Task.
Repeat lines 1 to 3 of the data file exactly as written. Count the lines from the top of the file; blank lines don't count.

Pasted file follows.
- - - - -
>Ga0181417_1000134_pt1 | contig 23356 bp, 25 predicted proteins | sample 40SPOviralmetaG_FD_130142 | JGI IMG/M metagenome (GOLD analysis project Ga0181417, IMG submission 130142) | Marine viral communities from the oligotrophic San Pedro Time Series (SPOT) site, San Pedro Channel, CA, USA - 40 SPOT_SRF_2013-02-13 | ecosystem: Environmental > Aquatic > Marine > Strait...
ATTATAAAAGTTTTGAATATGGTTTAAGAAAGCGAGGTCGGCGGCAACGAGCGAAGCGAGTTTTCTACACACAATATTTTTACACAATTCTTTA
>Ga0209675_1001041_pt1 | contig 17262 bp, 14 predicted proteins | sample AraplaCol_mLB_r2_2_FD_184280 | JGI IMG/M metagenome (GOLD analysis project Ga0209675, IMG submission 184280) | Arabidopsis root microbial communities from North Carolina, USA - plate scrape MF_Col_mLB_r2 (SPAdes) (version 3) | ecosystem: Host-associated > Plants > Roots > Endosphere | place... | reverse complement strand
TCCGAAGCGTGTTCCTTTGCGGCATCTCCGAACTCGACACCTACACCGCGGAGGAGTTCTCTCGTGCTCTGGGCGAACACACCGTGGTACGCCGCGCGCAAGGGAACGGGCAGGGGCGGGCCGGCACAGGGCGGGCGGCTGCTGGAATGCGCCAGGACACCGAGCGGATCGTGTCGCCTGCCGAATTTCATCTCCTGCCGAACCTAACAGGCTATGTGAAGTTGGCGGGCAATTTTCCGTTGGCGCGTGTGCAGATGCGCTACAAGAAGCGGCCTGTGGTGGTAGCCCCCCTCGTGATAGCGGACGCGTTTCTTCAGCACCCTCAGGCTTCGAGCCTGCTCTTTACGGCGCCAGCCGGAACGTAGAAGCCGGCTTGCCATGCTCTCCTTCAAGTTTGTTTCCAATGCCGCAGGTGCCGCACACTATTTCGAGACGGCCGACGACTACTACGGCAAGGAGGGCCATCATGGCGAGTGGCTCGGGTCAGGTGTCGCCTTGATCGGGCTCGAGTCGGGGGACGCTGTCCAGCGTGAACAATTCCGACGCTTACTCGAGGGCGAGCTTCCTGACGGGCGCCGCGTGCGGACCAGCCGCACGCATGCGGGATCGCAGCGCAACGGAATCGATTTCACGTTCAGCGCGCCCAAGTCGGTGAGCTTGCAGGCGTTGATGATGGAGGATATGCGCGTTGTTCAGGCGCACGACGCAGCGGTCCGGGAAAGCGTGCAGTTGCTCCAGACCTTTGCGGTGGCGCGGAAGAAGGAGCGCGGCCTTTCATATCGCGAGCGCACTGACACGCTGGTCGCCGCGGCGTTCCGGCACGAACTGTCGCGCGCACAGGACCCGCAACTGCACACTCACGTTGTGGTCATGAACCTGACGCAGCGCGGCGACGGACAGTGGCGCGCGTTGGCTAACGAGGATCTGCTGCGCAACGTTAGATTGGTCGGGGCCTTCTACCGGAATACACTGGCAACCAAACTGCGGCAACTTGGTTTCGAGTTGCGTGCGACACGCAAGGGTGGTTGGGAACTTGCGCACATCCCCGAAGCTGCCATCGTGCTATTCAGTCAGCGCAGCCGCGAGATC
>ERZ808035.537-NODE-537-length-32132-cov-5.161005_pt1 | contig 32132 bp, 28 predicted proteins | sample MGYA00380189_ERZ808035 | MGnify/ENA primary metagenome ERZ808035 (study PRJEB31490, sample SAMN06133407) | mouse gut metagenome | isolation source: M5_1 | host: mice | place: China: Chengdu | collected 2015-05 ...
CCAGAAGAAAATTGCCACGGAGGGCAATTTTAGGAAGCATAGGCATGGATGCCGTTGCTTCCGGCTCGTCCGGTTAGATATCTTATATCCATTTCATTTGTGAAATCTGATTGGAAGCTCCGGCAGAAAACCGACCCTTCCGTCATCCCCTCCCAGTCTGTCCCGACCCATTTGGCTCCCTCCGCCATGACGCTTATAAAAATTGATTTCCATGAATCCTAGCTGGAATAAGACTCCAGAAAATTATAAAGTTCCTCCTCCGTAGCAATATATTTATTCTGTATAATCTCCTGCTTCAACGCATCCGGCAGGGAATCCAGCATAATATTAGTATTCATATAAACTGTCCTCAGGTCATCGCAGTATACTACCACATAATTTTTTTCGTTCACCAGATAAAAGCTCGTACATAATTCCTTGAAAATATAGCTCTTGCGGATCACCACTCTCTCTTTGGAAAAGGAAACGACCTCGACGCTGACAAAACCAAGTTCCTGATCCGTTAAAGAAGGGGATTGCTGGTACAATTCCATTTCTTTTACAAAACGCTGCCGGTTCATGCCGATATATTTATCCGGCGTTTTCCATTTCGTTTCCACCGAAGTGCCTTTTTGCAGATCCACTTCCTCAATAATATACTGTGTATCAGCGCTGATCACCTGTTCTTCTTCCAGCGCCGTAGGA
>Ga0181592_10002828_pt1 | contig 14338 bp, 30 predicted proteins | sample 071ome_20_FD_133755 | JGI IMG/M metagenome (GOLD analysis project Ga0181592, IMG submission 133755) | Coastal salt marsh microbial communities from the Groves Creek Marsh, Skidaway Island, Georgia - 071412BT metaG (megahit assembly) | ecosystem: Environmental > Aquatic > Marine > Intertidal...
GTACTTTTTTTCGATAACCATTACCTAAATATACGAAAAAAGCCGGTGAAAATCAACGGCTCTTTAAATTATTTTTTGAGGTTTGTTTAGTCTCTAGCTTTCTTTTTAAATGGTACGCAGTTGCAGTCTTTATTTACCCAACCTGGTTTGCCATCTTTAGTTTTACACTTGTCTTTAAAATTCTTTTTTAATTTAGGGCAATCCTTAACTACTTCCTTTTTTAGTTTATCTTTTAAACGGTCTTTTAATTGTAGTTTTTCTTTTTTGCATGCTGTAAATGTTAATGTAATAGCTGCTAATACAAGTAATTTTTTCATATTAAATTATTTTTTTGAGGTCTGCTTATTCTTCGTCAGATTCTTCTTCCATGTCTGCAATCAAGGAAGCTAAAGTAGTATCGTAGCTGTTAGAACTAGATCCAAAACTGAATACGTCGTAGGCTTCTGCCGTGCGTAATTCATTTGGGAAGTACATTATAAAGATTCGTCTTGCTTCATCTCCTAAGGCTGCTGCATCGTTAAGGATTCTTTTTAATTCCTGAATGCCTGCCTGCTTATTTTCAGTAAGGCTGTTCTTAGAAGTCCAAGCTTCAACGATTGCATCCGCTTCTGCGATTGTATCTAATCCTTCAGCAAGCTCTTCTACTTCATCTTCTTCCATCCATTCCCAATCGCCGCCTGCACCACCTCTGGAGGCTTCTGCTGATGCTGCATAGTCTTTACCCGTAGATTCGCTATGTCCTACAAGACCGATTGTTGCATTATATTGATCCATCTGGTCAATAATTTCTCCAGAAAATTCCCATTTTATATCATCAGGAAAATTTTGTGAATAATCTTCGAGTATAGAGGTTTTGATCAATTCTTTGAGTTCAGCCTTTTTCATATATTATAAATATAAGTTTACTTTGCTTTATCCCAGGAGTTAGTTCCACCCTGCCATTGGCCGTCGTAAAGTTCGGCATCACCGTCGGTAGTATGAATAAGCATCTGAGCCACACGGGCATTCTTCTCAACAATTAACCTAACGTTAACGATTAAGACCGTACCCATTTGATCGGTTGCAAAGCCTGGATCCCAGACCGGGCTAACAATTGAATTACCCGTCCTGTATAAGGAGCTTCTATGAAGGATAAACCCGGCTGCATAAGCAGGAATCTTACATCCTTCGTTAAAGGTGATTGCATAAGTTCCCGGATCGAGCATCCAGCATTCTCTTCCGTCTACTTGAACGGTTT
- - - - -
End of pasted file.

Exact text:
>Ga0181417_1000134_pt1 | contig 23356 bp, 25 predicted proteins | sample 40SPOviralmetaG_FD_130142 | JGI IMG/M metagenome (GOLD analysis project Ga0181417, IMG submission 130142) | Marine viral communities from the oligotrophic San Pedro Time Series (SPOT) site, San Pedro Channel, CA, USA - 40 SPOT_SRF_2013-02-13 | ecosystem: Environmental > Aquatic > Marine > Strait...
ATTATAAAAGTTTTGAATATGGTTTAAGAAAGCGAGGTCGGCGGCAACGAGCGAAGCGAGTTTTCTACACACAATATTTTTACACAATTCTTTA
>Ga0209675_1001041_pt1 | contig 17262 bp, 14 predicted proteins | sample AraplaCol_mLB_r2_2_FD_184280 | JGI IMG/M metagenome (GOLD analysis project Ga0209675, IMG submission 184280) | Arabidopsis root microbial communities from North Carolina, USA - plate scrape MF_Col_mLB_r2 (SPAdes) (version 3) | ecosystem: Host-associated > Plants > Roots > Endosphere | place... | reverse complement strand